"Million Dollar Baby": Worth every penny


Feb. 2, 2005, midnight | By Melanie Thompson | 17 years, 3 months ago

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In a jam-packed boxing stadium, the cheers and jeers of an exuberant crowd echo in Maggie's ears. From the stands, she watches the match with longing in her eyes as the boxer steps left, avoiding a punch to the face, then swings his right arm in his opponent's stomach. Right outside the ring is Frankie Dunn, the boxer's trainer, instinctively shuffling his feet and punching the air as if he were in the match himself.

After the fight, Maggie waits for Frankie outside. She tells him she's a boxer in need of a trainer, and asks him if he wants the job. Without hesitation, Frankie turns the offer down and walks away, saying that he'd never train a woman. Little does he know that's all about to change.

So begins Clint Eastwood's latest film, "Million Dollar Baby,” a film so carefully constructed and beautifully pieced together that it is nothing short of a masterpiece. An Oscar-winning director, Eastwood is an awe-inspiring storyteller and is at his best here. He's not the only one; Hilary Swank ("Boys Don't Cry”), who portrays Maggie, delivers another Oscar-worthy performance as the spunky female boxer with big dreams, and Morgan Freeman is perfect as a one-eyed ex-boxer who manages Frankie's gym.The story centers around three colorful characters: Eastwood's Frankie, an old boxing trainer whose dream is to take his fighter to the title match, Maggie, an energetic and optimistic thirty-something female boxer who dreams of being the best, and Freeman's Scrap, a once-glorified boxer who dreams of having just one more fight. The story is a bit melodramatic, to be fair, but Eastwood's masterful command of the material enables the audience to see past that because of the way the story is told.

When Maggie comes to Frankie asking him to be her trainer, Frankie doesn't just brush her off because she's a woman. He's got deeper troubles of his own; behind his often cocky, usually sarcastic personality is a man who is estranged from his daughter and lives in relative isolation. His letters to his daughter keep coming back unopened, and though we never really know what happened between them, it's clear that Frankie is in need of serious redemption.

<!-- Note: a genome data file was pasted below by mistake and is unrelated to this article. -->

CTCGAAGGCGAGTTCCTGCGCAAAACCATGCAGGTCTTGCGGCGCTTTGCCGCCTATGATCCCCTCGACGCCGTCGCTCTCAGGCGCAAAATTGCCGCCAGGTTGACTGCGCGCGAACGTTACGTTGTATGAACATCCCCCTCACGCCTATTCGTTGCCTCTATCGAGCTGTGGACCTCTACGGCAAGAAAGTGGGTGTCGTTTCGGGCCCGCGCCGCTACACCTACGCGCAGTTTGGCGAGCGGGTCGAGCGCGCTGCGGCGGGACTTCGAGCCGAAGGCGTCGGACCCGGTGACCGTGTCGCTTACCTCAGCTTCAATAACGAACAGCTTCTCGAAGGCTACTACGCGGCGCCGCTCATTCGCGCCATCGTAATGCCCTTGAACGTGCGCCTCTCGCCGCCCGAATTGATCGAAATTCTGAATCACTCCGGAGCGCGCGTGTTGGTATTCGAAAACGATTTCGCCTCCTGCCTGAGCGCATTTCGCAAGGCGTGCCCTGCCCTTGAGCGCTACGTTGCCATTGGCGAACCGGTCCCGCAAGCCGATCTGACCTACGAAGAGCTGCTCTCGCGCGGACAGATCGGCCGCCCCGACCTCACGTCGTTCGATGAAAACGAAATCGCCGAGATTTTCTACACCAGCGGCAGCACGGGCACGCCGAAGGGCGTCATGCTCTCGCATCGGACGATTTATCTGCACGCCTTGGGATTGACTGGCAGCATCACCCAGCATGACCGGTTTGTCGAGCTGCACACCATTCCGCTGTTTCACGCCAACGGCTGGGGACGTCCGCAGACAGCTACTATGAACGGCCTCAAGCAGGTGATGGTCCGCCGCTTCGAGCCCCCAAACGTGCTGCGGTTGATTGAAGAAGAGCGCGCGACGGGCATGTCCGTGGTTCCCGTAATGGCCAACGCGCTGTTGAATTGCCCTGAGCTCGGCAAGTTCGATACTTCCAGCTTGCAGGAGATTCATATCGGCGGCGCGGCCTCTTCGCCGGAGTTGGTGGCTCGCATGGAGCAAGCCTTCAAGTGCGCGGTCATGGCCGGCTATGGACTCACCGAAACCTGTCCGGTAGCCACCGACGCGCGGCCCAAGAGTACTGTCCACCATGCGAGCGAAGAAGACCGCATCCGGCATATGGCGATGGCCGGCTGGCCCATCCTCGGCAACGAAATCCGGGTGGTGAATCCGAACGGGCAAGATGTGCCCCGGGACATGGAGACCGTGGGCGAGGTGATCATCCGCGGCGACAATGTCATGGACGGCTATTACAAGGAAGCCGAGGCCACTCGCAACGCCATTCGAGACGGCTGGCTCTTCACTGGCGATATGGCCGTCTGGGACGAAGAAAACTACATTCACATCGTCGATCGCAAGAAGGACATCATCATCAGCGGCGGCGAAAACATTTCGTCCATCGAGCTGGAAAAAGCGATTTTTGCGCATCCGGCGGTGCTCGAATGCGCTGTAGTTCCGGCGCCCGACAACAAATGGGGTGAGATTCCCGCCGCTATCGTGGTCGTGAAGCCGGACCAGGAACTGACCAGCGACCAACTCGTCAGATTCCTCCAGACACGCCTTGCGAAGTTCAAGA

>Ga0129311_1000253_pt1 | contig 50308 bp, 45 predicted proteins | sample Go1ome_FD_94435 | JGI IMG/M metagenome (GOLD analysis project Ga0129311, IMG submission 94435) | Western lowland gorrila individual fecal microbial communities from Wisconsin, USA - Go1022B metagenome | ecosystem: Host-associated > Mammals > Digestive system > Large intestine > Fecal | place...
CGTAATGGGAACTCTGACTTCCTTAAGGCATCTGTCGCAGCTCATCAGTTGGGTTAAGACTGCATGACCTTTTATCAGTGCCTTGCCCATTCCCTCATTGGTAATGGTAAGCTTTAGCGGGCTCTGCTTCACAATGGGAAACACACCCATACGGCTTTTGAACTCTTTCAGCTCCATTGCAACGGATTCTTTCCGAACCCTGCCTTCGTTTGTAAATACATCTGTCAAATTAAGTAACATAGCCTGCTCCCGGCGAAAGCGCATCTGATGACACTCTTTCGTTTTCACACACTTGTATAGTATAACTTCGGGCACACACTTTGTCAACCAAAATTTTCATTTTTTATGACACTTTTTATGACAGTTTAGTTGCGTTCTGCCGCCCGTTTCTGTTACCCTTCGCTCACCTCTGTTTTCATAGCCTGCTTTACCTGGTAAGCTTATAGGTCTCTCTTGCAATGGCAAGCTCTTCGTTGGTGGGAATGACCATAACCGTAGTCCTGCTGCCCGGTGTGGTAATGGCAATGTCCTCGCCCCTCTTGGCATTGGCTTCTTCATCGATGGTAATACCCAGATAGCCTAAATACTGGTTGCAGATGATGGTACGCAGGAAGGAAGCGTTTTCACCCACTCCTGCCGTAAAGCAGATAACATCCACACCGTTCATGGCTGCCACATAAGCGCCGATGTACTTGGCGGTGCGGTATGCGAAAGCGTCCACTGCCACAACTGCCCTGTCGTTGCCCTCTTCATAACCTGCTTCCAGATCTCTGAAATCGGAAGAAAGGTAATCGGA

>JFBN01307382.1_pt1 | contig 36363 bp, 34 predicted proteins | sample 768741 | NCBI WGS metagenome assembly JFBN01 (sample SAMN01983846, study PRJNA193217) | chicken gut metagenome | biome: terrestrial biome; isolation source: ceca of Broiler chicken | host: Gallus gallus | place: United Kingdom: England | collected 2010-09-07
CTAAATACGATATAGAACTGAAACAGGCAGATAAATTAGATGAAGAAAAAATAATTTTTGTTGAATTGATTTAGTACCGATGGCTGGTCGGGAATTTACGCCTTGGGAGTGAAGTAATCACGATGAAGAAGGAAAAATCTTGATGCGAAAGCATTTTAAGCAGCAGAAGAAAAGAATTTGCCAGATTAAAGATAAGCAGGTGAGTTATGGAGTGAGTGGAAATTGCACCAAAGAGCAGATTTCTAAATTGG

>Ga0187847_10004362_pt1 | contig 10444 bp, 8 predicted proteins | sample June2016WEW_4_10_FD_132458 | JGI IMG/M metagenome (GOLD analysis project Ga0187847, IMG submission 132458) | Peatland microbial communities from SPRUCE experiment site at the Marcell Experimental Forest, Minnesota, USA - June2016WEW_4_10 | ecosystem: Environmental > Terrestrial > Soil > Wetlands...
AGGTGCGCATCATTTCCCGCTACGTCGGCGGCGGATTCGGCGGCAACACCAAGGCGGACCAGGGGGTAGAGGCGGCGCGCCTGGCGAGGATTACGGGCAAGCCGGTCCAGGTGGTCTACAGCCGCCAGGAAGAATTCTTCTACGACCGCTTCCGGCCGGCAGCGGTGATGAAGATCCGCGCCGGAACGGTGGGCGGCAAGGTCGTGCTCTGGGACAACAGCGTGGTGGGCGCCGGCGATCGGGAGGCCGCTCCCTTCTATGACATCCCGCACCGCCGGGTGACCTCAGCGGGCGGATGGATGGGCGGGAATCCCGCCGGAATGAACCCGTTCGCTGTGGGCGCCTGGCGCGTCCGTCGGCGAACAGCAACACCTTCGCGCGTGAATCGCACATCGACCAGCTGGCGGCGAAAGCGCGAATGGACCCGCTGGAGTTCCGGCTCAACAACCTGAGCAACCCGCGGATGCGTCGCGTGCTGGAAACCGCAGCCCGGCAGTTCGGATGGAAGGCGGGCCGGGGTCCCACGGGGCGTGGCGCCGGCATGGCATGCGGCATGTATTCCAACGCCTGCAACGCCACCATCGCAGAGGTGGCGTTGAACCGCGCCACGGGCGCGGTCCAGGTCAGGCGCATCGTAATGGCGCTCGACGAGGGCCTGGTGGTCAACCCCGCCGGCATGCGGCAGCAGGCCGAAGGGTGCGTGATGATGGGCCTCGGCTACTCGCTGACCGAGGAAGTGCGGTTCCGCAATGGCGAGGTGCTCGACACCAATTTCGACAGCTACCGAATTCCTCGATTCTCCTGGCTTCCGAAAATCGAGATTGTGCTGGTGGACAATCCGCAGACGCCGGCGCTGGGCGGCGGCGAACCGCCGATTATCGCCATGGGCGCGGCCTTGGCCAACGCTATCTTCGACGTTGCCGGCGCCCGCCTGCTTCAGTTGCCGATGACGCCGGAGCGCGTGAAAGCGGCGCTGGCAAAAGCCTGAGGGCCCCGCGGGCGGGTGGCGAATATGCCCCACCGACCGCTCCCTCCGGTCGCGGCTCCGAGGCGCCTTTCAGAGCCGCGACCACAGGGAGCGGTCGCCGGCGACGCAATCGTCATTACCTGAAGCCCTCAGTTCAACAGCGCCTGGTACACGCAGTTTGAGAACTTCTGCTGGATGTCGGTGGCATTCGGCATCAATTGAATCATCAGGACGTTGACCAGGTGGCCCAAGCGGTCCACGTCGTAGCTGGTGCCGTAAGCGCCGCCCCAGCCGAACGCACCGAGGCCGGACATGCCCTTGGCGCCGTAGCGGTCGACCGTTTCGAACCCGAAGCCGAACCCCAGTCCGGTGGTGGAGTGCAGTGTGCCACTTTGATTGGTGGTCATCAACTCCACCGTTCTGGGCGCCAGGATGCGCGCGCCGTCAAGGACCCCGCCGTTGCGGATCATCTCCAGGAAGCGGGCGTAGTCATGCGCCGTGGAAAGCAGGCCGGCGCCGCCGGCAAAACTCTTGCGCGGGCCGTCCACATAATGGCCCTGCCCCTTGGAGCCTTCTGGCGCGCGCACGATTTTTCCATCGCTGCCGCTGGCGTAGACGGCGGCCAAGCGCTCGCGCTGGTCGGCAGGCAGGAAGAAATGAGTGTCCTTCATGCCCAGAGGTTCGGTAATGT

Frankie's only real friend is Scrap, the live-in manager of his gym. The two have been together since Scrap's boxing days and know each other as well as they know themselves. Then comes Maggie. She's a wannabe boxer who Frankie immediately deems "too old” to ever make it to the top. Plus, she's a girl. It would hurt Frankie's reputation to train a woman, but that doesn't deter her from coming to Frankie's gym every day without fail to work on her punches and beg Frankie for training. One day Scrap finally convinces Frankie to take her on, and the three of them fight their way to the top of the boxing world.

The chemistry between Eastwood and Swank is remarkable and the driving force behind the film. Maggie immediately gives Frankie her devotion, respect and admiration; she's like a child spending time with a father-figure and idol in one. Slowly, Frankie comes to care for Frankie as if he were her own daughter, eventually realizing that he would do anything she asks him to so long as it makes her happy. Eastwood and Freeman, having worked together on "Unforgiven,” also have a believable bond as two friends who have been through the wringer together.


Because of the bonds between the characters, this film isn't just about boxing but relationships and certain aspects of human nature. That said, it has some magnificent-- yet terribly brutal -- fighting scenes. In one scene, Maggie takes a punch square in the nose, which breaks it; we can practically see it hanging loosely on her face. In a matter of moments, Frankie snaps it back into place. That's nothing, however, compared to the climatic fight for the title.There is very little wrong with this movie. It's told in a simple, straightforward way that is completely effective. The acting is superb; even Eastwood, who is a much better director than actor, varies his tone enough to create a unique and memorable character. Swank and Freeman deserve Academy Awards for their efforts. The story is inspiring and gut-wrenching at the same time. "Million Dollar Baby” packs quite a punch.

"Million Dollar Baby” (137 minutes) is rated PG-13 for violence, some disturbing images, thematic material and language.

Last updated: April 27, 2021, 12:41 p.m.


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Melanie Thompson. Melanie Thompson is currently a junior in CAP and a page editor on Silver Chips. She enjoys hot baths, appearing aside famous stars in movies, and watching Agent Vaughn on Alias. A little known fact about Melanie is that she is a huge fan of … More »

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